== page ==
For better or worse, this is a market under control. The People’s Bank of China, the central bank, keeps raising bank reserve requirements and has vociferously discouraged new loans in order to combat inflation. International pressure continues for China to allow the yuan, or renminbi ("people’s currency") to float past the 10% it has gained against the dollar since the first time I traveled there in 2005. My local business contacts expect the yuan to rise to the level of six per dollar within the next five years, but it won’t be a sudden jump.

It may seem like they’ve caught lightning in a bottle since 2005, but in truth the Communist Party of China (CPC) has been on this course since Deng Xiaoping instituted major market reforms in China in 1979.

China Market Bubble?

And the bubble theory often brings out another fallacy–that since China’s share prices have risen so far, so fast (nearly 500% since two years ago, compared to about 18% for the Dow over the same period), the momentum must be nearing an end. But that ignores the fact that although China’s economy is now number two in the world, in per-capita terms the average Chinese citizen is slightly less well-off than the average Algerian. That’s right, China is #86 in individual wealth distribution.

In October, President Hu Jintao told the first national congress of the CPC since 2002 that the Party’s goal will be to "quadruple the per capita GDP of the year 2000 by 2020 through optimizing the economic structure and improving economic returns while reducing consumption of resources and protecting the environment."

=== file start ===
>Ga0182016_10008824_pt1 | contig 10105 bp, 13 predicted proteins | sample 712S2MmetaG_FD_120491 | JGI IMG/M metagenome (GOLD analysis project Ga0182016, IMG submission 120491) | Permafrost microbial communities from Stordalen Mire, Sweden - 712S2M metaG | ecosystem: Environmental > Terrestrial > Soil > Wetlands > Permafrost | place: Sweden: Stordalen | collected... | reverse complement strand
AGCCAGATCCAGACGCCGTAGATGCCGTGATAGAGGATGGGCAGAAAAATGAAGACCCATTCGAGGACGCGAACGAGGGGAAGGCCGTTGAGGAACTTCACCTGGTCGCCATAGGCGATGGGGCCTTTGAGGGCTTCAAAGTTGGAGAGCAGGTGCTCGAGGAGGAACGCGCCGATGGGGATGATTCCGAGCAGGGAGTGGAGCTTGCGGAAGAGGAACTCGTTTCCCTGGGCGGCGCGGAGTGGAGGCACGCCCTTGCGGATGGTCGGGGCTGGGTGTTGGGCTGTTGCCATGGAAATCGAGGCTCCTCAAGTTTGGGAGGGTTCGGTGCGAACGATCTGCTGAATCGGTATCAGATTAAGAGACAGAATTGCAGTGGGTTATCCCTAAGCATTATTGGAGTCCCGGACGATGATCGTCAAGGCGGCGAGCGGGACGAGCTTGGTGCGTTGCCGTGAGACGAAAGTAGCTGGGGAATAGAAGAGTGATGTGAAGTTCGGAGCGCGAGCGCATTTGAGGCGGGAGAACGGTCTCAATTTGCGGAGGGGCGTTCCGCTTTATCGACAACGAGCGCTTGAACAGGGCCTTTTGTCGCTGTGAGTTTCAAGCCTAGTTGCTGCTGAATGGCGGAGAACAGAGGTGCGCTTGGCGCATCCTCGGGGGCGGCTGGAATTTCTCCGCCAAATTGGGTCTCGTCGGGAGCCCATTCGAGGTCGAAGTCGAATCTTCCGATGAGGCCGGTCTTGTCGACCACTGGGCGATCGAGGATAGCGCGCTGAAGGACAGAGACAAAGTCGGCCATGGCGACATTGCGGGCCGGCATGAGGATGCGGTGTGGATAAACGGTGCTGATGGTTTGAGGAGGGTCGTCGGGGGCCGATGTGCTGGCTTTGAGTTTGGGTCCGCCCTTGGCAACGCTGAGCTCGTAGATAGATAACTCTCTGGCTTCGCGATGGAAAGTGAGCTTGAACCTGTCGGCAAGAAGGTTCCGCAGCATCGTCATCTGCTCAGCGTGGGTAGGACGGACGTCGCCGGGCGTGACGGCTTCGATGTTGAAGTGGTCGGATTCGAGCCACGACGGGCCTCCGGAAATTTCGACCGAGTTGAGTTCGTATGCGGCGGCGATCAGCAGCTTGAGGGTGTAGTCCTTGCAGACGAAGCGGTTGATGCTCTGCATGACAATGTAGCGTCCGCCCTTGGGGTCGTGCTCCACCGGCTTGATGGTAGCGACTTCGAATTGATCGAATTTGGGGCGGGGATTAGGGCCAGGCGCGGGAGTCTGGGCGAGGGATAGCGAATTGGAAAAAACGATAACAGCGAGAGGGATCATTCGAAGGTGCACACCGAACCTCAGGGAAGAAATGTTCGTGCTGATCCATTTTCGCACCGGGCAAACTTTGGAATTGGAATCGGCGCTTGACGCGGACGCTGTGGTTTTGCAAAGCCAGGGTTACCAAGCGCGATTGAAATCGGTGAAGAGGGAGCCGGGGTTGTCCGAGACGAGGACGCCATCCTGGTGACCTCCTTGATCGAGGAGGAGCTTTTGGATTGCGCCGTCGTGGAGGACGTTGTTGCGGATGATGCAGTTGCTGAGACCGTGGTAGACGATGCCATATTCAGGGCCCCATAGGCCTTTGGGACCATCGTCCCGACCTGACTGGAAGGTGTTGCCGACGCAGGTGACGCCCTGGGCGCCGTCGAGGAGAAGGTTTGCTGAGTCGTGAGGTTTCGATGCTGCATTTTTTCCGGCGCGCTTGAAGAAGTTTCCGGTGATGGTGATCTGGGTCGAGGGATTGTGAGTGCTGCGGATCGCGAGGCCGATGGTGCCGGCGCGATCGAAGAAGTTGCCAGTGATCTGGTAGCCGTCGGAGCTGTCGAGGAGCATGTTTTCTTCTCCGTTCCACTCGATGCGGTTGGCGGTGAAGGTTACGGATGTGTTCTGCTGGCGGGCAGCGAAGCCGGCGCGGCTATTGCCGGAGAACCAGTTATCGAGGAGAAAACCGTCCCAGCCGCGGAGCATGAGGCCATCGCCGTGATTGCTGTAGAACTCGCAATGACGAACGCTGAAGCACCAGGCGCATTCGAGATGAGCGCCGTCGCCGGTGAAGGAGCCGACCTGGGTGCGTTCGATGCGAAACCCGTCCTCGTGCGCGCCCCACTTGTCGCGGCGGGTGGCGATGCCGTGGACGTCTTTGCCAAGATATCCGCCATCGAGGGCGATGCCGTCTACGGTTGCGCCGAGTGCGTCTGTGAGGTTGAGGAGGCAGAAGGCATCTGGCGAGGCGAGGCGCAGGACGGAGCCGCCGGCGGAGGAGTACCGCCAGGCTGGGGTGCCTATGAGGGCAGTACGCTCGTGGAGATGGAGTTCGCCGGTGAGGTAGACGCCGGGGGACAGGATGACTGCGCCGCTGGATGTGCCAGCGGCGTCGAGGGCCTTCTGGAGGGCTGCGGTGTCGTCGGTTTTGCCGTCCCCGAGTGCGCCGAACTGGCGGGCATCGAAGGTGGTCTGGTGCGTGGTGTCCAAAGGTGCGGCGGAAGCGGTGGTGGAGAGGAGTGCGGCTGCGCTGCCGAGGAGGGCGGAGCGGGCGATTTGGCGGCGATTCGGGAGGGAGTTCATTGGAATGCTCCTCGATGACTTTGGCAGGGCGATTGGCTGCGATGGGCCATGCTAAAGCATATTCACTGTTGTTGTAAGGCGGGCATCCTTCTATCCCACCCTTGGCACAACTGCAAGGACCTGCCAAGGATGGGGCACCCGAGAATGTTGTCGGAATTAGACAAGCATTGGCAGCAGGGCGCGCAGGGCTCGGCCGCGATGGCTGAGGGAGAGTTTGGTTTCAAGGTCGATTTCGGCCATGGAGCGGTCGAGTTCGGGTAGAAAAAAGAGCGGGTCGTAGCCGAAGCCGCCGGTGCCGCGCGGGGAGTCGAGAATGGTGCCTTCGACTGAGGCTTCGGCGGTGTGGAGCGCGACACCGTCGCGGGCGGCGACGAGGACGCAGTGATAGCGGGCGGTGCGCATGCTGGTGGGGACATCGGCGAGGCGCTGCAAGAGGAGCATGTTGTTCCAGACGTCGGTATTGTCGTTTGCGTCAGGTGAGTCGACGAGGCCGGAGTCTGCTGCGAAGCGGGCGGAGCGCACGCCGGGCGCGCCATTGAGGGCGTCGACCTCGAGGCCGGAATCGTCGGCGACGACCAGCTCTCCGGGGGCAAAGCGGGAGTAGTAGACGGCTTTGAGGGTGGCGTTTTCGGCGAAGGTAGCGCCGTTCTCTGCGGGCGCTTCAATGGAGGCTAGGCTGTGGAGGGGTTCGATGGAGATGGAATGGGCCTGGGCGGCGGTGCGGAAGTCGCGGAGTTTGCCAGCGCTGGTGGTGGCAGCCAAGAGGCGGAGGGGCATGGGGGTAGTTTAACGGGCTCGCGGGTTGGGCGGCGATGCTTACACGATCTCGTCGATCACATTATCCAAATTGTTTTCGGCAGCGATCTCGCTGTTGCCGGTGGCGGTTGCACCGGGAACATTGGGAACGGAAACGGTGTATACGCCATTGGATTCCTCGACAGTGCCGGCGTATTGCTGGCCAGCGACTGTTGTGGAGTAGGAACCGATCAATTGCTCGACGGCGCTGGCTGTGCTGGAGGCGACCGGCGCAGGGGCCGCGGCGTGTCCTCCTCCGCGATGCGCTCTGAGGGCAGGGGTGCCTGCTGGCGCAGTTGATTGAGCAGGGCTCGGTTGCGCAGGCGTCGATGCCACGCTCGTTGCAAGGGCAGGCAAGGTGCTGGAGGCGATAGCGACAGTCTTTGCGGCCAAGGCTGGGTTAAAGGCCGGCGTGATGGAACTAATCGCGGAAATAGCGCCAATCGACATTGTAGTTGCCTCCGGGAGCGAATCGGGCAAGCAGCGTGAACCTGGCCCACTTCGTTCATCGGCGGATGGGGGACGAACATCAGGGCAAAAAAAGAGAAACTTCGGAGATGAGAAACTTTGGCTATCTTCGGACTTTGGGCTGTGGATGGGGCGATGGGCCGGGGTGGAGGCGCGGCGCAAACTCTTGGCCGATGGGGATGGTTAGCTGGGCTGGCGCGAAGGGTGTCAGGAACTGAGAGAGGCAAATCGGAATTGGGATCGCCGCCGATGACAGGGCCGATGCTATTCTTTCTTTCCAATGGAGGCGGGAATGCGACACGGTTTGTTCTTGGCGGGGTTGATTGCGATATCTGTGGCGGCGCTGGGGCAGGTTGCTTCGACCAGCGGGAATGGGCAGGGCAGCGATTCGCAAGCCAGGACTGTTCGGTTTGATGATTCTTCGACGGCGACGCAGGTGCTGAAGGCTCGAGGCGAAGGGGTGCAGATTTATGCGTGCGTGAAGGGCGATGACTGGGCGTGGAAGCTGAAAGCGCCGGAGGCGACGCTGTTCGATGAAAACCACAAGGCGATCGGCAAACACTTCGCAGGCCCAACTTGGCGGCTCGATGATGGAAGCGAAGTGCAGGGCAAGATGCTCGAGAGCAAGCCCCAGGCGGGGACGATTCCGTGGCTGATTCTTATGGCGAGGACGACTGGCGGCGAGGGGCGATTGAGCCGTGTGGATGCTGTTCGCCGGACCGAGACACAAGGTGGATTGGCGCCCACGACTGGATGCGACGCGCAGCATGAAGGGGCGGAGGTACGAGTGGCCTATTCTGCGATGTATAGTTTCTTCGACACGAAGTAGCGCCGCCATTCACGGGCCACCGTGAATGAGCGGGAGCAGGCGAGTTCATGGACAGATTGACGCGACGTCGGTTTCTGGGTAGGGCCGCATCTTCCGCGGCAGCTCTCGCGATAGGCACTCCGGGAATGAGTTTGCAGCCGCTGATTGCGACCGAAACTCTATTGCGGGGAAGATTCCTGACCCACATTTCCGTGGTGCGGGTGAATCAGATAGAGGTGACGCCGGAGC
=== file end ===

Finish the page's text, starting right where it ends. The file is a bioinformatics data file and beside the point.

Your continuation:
It’s a mouthful in Mandarin, I’m sure, as is it is in English. But this push towards more widespread wealth provides plenty of fodder for those of us who know that the China story is far from over.

Over in Korea, a solid industrial base added to the world’s highest rates of broadband internet penetration feed an online economy with massive potential. Warren Buffett recently made his first visit to the country, and it’s about time, since his investment in Korea’s steel giant Posco (NYSE:PKX) has rewarded him handsomely as China’s resource hunger sends regional material stocks into the stratosphere.

Posco 2 year chart

But my play is on a company I also visited personally, one with a leading position in Korean e-commerce that brings the streets of the capital Seoul, full of vendors and merchants, into a supremely convenient internet marketplace with eager buyers.

This company is already one of Korea’s top brands, and with plans to expand into Japan and China (as well as Hong Kong) already underway, it’s a top momentum play for the new pan-Asian economy.

From the Fed down to the corner store, Americans are biting their nails over what will become of the domestic economy. If you think Uncle Sam has charted a course for disaster with deficits galore and a currency crisis, the worst thing you can do is ignore foreign stocks, which are set to be a safe harbor in turbulent times.



Sam Hopkins

P.S.–The Orbus Investor portfolio bears out my international investment thesis. With four triple-digit winners and nearly a dozen more in double-digit territory from all over the world, it’s the only way to go global. To learn more and gain access to all of my recommendations and detailed reports from Asia, click here: